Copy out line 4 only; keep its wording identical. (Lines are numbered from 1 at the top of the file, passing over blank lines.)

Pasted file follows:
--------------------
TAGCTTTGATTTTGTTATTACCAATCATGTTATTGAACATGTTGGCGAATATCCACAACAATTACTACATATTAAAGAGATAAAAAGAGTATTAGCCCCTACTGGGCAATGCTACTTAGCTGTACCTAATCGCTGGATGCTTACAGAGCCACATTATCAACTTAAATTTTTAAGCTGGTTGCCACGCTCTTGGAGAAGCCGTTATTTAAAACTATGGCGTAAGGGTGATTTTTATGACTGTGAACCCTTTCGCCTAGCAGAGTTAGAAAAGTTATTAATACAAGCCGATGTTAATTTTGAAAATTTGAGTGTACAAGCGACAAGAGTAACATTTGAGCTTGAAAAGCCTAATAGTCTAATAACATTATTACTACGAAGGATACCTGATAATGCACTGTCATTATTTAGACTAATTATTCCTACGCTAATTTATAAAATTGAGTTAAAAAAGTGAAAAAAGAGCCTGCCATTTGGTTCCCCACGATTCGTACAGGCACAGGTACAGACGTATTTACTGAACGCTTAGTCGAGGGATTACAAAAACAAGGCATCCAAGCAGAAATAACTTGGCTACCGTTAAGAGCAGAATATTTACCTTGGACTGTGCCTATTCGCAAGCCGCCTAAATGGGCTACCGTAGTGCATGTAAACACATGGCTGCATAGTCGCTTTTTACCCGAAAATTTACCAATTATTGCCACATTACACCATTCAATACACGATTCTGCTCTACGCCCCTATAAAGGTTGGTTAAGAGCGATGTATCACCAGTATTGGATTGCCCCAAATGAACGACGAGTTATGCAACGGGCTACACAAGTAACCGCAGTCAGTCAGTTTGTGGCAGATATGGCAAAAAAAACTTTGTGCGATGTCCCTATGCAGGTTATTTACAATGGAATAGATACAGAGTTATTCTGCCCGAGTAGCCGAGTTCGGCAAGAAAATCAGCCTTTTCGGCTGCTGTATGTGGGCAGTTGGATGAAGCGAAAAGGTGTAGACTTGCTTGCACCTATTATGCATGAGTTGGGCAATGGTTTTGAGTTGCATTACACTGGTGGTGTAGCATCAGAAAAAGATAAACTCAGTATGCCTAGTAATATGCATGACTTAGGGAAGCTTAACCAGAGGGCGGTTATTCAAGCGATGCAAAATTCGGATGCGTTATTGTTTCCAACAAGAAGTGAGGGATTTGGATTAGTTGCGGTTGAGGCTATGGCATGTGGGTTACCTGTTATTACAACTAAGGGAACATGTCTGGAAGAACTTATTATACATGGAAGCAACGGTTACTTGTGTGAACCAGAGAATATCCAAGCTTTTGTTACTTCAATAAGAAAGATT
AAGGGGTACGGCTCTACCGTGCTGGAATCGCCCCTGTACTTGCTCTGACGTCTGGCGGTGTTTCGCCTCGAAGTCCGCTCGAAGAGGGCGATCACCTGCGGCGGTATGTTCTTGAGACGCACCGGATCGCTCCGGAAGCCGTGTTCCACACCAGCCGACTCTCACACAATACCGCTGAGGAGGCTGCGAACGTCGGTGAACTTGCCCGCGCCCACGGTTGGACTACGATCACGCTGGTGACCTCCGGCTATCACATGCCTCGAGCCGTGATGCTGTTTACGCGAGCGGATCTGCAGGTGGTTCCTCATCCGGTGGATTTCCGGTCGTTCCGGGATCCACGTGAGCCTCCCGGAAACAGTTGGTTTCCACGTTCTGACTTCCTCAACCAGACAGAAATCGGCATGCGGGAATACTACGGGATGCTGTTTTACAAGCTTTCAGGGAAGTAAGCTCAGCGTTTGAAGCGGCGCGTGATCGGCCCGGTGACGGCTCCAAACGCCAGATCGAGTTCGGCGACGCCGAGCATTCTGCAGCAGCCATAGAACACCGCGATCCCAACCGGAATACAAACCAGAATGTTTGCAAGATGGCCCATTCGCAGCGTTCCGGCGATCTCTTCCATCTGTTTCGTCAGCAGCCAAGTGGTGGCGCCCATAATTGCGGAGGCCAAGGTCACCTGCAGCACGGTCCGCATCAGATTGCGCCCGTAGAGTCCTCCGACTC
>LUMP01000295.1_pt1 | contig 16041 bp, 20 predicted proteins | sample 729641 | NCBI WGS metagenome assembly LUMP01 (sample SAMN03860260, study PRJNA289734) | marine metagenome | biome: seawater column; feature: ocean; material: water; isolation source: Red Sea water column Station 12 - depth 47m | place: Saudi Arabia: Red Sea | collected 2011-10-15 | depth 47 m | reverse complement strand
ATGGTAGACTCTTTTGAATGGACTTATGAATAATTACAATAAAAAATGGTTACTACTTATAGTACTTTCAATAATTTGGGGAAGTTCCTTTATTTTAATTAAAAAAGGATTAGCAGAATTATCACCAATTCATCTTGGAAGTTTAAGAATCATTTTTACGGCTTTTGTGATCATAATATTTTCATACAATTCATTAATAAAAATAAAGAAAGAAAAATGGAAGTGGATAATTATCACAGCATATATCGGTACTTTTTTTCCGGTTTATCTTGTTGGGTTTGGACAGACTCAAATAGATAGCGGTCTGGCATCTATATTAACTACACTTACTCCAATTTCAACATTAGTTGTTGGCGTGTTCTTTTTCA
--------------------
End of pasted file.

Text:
ATGGTAGACTCTTTTGAATGGACTTATGAATAATTACAATAAAAAATGGTTACTACTTATAGTACTTTCAATAATTTGGGGAAGTTCCTTTATTTTAATTAAAAAAGGATTAGCAGAATTATCACCAATTCATCTTGGAAGTTTAAGAATCATTTTTACGGCTTTTGTGATCATAATATTTTCATACAATTCATTAATAAAAATAAAGAAAGAAAAATGGAAGTGGATAATTATCACAGCATATATCGGTACTTTTTTTCCGGTTTATCTTGTTGGGTTTGGACAGACTCAAATAGATAGCGGTCTGGCATCTATATTAACTACACTTACTCCAATTTCAACATTAGTTGTTGGCGTGTTCTTTTTCA